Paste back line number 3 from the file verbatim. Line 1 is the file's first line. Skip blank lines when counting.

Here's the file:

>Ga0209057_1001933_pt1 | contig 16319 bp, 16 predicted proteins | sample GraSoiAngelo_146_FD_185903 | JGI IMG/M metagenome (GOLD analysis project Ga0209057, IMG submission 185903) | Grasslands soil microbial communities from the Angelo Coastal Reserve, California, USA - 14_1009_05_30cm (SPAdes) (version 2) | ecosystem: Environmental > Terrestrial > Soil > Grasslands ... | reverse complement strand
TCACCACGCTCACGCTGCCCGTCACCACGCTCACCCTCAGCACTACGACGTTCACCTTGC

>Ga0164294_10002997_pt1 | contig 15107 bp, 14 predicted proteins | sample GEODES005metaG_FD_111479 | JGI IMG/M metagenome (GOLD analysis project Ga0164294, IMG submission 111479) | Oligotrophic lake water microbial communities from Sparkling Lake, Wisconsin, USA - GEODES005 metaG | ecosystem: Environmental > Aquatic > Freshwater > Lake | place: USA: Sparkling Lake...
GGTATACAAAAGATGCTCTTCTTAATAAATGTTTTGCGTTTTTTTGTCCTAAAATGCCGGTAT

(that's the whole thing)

>Ga0164294_10002997_pt1 | contig 15107 bp, 14 predicted proteins | sample GEODES005metaG_FD_111479 | JGI IMG/M metagenome (GOLD analysis project Ga0164294, IMG submission 111479) | Oligotrophic lake water microbial communities from Sparkling Lake, Wisconsin, USA - GEODES005 metaG | ecosystem: Environmental > Aquatic > Freshwater > Lake | place: USA: Sparkling Lake...